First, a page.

Coconut is a good source of copper, manganese, selenium, iron and potassium as well as being high in lauric acid, an essential saturated fatty acid that promotes HDL (the good cholesterol) and also weight loss.

Macadamia nuts are high in monounsaturated fats, which have been shown to improve blood lipid profiles and reduce the risk of cardiovascular disease and stroke.

 

Ingredients: What you need
  • 2 cups of rolled oats
  • ½ cup of dried cranberries
  • 1 cup of shredded coconut
  • ½ cup of macadamias (raw or roasted)
  • ½ cup of sunflower seeds
  • ½ cup of pepitas

*This recipe makes enough for about seven servings

Method: What to do

Toast oats in oven, spread out on a tray until they develop a slight golden colour

Chop cranberries and macadamias roughly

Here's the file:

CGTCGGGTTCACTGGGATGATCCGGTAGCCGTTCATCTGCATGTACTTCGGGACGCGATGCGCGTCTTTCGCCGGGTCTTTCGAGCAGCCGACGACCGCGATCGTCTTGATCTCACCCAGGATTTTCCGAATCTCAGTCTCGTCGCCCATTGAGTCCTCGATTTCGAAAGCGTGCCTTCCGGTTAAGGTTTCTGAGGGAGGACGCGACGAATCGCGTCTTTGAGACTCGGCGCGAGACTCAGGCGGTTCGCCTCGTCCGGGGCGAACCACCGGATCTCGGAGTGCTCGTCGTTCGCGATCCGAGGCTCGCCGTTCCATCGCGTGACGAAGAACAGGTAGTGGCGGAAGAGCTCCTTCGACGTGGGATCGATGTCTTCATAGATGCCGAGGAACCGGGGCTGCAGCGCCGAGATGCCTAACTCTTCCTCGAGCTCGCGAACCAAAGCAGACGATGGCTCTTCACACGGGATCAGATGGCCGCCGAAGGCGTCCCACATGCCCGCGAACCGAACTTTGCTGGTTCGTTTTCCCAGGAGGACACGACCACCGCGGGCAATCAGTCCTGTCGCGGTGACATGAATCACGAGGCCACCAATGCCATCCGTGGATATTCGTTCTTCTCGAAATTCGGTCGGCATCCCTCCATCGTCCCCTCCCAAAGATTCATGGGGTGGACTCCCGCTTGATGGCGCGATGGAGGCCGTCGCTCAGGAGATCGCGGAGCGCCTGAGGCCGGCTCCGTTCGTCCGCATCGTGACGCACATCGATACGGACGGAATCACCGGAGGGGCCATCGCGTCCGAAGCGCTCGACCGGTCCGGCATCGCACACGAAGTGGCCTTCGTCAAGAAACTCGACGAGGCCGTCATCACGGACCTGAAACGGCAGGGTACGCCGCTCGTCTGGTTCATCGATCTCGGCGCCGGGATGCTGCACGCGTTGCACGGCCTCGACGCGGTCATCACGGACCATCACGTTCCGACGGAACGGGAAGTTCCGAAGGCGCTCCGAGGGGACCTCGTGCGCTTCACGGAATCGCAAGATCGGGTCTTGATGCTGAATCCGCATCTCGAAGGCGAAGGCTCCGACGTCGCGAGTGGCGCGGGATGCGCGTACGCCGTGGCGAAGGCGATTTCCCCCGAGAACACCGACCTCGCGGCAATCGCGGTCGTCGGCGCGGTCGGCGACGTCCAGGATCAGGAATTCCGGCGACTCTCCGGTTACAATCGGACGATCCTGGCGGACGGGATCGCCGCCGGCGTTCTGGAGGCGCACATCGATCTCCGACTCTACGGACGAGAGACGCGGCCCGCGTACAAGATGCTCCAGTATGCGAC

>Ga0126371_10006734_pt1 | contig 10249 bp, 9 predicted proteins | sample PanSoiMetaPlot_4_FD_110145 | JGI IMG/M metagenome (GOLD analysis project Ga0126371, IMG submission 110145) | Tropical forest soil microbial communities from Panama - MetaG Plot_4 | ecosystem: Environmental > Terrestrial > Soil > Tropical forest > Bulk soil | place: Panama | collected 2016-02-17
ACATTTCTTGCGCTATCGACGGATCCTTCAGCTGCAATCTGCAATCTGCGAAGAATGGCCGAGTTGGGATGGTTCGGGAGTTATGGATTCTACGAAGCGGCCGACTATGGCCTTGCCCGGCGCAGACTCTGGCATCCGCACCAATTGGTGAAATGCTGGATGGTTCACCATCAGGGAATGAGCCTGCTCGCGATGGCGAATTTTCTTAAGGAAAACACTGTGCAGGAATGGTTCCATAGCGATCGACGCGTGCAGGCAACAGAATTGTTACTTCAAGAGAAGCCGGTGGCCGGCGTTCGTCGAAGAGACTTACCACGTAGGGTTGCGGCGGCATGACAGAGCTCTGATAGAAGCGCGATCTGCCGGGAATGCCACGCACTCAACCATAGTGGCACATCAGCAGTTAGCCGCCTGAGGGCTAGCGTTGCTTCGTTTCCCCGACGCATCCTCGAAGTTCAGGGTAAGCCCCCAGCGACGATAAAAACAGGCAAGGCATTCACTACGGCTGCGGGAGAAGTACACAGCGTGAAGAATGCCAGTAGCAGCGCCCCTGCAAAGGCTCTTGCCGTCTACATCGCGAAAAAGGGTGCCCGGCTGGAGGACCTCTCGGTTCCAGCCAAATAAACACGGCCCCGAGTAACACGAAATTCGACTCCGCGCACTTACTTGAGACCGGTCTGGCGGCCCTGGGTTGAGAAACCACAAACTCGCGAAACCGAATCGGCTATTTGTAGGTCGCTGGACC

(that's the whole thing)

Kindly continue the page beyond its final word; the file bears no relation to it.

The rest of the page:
Combine all other ingredients with oats, macadamias and cranberries

Serve up a bowl and enjoy your delicious yet nutritious muesli with your choice or milk or yoghurt and fresh fruit if desired.

 

Paleo Alternative

Why it’s good

Walnuts contain almost double the antioxidants compared to other nuts such as almonds and pistachios. They also contain the omega 3 fatty acids EPA and DHA. EPA is renowned for its protective effects in the cardiovascular system whereas DHA is important in brain and eye health.  

Pecans, like other nuts, contain a plethora of healthy fats and minerals. Contrary to popular belief these fats actually improve weight loss and reduce weight gain. This is because eating a diet high in healthy fats (and low in carbohydrates) helps our body switch from burning sugar to burning fat for energy. An additional benefit of these fats is that we stay fuller for longer as these fats suppress the ‘hunger hormone’ ghrelin.

Cacao powder, the unrefined brother of cocoa, is a good source of magnesium and antioxidants but still provides the chocolate hit we all crave. Recent studies have shown cacao to improve pancreatic beta-cell functioning (the cells responsible for producing insulin). Increasing cacao (while limiting sugar) may improve blood glucose levels and reduce your risk of developing type II diabetes.